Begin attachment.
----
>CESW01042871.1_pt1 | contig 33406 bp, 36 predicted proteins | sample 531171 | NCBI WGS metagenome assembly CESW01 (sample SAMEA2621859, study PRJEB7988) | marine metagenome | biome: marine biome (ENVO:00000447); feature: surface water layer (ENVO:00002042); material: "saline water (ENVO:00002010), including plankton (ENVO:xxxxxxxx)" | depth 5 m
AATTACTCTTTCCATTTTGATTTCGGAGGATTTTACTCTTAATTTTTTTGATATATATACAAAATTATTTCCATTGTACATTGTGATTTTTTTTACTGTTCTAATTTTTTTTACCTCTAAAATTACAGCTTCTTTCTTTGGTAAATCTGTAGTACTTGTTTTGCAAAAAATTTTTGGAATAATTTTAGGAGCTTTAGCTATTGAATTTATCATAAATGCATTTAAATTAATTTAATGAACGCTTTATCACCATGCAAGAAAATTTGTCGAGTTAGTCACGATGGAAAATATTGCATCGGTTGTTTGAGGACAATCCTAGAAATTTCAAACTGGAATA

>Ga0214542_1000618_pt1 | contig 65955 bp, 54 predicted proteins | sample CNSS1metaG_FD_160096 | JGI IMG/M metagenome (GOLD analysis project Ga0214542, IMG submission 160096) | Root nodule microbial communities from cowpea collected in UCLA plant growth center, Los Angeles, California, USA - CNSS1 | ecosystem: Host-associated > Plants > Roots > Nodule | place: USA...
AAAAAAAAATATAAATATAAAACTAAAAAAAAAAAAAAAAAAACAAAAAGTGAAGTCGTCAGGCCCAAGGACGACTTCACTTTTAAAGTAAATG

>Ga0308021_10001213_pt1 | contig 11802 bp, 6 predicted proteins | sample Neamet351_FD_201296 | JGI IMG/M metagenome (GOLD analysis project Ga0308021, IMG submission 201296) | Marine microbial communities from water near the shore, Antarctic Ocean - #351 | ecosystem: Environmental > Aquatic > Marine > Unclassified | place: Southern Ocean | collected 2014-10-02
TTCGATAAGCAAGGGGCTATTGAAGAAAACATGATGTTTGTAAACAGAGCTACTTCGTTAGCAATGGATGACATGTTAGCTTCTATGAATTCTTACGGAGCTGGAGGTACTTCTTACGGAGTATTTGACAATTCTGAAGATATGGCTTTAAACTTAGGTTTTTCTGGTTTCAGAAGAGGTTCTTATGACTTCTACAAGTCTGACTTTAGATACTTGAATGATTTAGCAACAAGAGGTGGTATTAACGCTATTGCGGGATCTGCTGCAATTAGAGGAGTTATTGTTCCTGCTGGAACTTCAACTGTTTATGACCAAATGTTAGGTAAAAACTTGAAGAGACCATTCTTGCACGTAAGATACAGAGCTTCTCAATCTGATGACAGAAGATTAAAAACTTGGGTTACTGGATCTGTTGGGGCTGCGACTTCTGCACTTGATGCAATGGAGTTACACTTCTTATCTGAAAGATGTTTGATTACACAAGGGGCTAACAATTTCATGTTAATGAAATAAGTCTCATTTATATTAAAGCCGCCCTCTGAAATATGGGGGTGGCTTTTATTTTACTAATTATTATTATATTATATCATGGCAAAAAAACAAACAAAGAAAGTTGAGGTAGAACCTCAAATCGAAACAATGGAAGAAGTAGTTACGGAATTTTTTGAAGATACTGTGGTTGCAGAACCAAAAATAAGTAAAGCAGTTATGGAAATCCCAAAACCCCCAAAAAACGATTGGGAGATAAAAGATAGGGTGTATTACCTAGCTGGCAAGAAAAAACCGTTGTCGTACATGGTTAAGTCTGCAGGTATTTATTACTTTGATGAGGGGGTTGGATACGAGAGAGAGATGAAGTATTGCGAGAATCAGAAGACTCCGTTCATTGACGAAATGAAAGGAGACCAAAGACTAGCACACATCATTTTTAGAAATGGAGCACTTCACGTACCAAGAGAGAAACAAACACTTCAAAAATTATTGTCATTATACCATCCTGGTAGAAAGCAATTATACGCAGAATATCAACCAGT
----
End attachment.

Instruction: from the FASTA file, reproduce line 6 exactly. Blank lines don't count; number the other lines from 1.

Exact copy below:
TTCGATAAGCAAGGGGCTATTGAAGAAAACATGATGTTTGTAAACAGAGCTACTTCGTTAGCAATGGATGACATGTTAGCTTCTATGAATTCTTACGGAGCTGGAGGTACTTCTTACGGAGTATTTGACAATTCTGAAGATATGGCTTTAAACTTAGGTTTTTCTGGTTTCAGAAGAGGTTCTTATGACTTCTACAAGTCTGACTTTAGATACTTGAATGATTTAGCAACAAGAGGTGGTATTAACGCTATTGCGGGATCTGCTGCAATTAGAGGAGTTATTGTTCCTGCTGGAACTTCAACTGTTTATGACCAAATGTTAGGTAAAAACTTGAAGAGACCATTCTTGCACGTAAGATACAGAGCTTCTCAATCTGATGACAGAAGATTAAAAACTTGGGTTACTGGATCTGTTGGGGCTGCGACTTCTGCACTTGATGCAATGGAGTTACACTTCTTATCTGAAAGATGTTTGATTACACAAGGGGCTAACAATTTCATGTTAATGAAATAAGTCTCATTTATATTAAAGCCGCCCTCTGAAATATGGGGGTGGCTTTTATTTTACTAATTATTATTATATTATATCATGGCAAAAAAACAAACAAAGAAAGTTGAGGTAGAACCTCAAATCGAAACAATGGAAGAAGTAGTTACGGAATTTTTTGAAGATACTGTGGTTGCAGAACCAAAAATAAGTAAAGCAGTTATGGAAATCCCAAAACCCCCAAAAAACGATTGGGAGATAAAAGATAGGGTGTATTACCTAGCTGGCAAGAAAAAACCGTTGTCGTACATGGTTAAGTCTGCAGGTATTTATTACTTTGATGAGGGGGTTGGATACGAGAGAGAGATGAAGTATTGCGAGAATCAGAAGACTCCGTTCATTGACGAAATGAAAGGAGACCAAAGACTAGCACACATCATTTTTAGAAATGGAGCACTTCACGTACCAAGAGAGAAACAAACACTTCAAAAATTATTGTCATTATACCATCCTGGTAGAAAGCAATTATACGCAGAATATCAACCAGT